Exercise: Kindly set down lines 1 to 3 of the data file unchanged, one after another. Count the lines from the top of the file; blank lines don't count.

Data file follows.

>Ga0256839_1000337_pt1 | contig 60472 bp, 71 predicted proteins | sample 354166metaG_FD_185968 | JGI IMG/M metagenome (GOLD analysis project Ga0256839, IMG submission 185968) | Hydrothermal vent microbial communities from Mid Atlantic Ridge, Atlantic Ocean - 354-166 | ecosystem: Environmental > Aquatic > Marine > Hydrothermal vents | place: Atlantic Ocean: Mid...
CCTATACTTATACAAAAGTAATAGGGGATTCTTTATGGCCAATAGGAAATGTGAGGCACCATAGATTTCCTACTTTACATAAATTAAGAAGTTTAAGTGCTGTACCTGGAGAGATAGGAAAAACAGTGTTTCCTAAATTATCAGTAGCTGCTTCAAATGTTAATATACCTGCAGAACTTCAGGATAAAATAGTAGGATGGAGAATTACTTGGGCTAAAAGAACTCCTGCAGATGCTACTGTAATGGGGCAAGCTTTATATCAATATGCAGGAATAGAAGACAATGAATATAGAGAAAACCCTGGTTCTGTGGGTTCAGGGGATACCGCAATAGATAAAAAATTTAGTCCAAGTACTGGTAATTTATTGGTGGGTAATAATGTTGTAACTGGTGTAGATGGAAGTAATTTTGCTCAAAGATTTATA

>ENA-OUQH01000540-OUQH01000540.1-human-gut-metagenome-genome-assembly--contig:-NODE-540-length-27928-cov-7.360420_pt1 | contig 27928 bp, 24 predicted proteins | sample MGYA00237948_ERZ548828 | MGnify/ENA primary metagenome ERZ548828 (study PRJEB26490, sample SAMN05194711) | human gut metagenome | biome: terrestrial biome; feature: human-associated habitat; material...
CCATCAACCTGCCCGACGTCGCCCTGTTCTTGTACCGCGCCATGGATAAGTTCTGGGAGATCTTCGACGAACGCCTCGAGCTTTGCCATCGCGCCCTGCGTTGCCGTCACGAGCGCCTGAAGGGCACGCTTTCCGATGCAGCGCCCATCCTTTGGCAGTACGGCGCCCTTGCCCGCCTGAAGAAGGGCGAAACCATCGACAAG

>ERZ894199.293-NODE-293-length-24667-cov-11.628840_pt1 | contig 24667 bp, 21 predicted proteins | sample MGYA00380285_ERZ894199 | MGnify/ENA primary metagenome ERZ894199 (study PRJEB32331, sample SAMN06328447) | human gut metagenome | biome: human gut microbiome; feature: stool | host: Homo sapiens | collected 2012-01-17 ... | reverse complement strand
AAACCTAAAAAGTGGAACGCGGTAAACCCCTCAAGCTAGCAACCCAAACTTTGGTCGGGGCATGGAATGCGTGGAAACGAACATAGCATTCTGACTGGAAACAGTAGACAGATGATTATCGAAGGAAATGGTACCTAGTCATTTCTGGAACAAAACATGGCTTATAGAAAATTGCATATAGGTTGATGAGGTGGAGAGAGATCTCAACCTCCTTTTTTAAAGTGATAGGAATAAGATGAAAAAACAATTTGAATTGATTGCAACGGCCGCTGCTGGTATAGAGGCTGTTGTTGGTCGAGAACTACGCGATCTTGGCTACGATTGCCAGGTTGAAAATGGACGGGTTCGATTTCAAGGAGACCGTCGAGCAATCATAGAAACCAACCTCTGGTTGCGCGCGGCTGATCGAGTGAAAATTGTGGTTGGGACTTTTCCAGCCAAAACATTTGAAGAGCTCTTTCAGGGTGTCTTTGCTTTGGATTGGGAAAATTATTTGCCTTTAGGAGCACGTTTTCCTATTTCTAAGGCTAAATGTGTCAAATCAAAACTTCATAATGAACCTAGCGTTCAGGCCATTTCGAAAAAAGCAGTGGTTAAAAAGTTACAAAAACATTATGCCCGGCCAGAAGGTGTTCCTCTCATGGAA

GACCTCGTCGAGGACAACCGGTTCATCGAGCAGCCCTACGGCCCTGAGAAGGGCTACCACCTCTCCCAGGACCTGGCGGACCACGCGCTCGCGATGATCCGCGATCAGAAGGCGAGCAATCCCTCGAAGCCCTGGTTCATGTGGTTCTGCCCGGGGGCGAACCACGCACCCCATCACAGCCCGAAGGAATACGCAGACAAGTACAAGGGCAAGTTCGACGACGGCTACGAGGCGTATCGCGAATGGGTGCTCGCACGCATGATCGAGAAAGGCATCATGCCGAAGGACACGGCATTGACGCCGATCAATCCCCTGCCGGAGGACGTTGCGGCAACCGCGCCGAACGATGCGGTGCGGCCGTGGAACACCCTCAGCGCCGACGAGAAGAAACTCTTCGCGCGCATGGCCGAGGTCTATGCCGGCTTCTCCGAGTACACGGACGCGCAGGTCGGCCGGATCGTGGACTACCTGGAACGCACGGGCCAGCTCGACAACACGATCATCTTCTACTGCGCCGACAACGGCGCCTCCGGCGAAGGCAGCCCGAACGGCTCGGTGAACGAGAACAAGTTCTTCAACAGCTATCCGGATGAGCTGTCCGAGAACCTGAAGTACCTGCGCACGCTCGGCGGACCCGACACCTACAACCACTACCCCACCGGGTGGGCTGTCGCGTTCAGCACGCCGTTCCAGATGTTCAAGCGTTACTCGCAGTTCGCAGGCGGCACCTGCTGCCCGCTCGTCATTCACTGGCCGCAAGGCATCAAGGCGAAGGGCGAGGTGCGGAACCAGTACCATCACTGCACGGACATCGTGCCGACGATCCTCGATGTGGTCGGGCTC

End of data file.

>Ga0256839_1000337_pt1 | contig 60472 bp, 71 predicted proteins | sample 354166metaG_FD_185968 | JGI IMG/M metagenome (GOLD analysis project Ga0256839, IMG submission 185968) | Hydrothermal vent microbial communities from Mid Atlantic Ridge, Atlantic Ocean - 354-166 | ecosystem: Environmental > Aquatic > Marine > Hydrothermal vents | place: Atlantic Ocean: Mid...
CCTATACTTATACAAAAGTAATAGGGGATTCTTTATGGCCAATAGGAAATGTGAGGCACCATAGATTTCCTACTTTACATAAATTAAGAAGTTTAAGTGCTGTACCTGGAGAGATAGGAAAAACAGTGTTTCCTAAATTATCAGTAGCTGCTTCAAATGTTAATATACCTGCAGAACTTCAGGATAAAATAGTAGGATGGAGAATTACTTGGGCTAAAAGAACTCCTGCAGATGCTACTGTAATGGGGCAAGCTTTATATCAATATGCAGGAATAGAAGACAATGAATATAGAGAAAACCCTGGTTCTGTGGGTTCAGGGGATACCGCAATAGATAAAAAATTTAGTCCAAGTACTGGTAATTTATTGGTGGGTAATAATGTTGTAACTGGTGTAGATGGAAGTAATTTTGCTCAAAGATTTATA

>ENA-OUQH01000540-OUQH01000540.1-human-gut-metagenome-genome-assembly--contig:-NODE-540-length-27928-cov-7.360420_pt1 | contig 27928 bp, 24 predicted proteins | sample MGYA00237948_ERZ548828 | MGnify/ENA primary metagenome ERZ548828 (study PRJEB26490, sample SAMN05194711) | human gut metagenome | biome: terrestrial biome; feature: human-associated habitat; material...